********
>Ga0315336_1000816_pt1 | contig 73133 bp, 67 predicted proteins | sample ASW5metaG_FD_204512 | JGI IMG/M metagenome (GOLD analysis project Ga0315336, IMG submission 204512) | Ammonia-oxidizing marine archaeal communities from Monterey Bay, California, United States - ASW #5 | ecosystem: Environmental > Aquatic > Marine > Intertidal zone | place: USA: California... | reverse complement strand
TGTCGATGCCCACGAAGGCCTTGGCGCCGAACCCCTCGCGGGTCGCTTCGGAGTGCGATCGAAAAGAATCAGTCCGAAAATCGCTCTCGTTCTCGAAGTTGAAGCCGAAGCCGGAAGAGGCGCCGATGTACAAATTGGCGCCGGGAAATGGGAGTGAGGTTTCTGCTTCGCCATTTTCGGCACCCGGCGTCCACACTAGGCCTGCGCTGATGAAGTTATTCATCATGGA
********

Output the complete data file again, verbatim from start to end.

>Ga0315336_1000816_pt1 | contig 73133 bp, 67 predicted proteins | sample ASW5metaG_FD_204512 | JGI IMG/M metagenome (GOLD analysis project Ga0315336, IMG submission 204512) | Ammonia-oxidizing marine archaeal communities from Monterey Bay, California, United States - ASW #5 | ecosystem: Environmental > Aquatic > Marine > Intertidal zone | place: USA: California... | reverse complement strand
TGTCGATGCCCACGAAGGCCTTGGCGCCGAACCCCTCGCGGGTCGCTTCGGAGTGCGATCGAAAAGAATCAGTCCGAAAATCGCTCTCGTTCTCGAAGTTGAAGCCGAAGCCGGAAGAGGCGCCGATGTACAAATTGGCGCCGGGAAATGGGAGTGAGGTTTCTGCTTCGCCATTTTCGGCACCCGGCGTCCACACTAGGCCTGCGCTGATGAAGTTATTCATCATGGA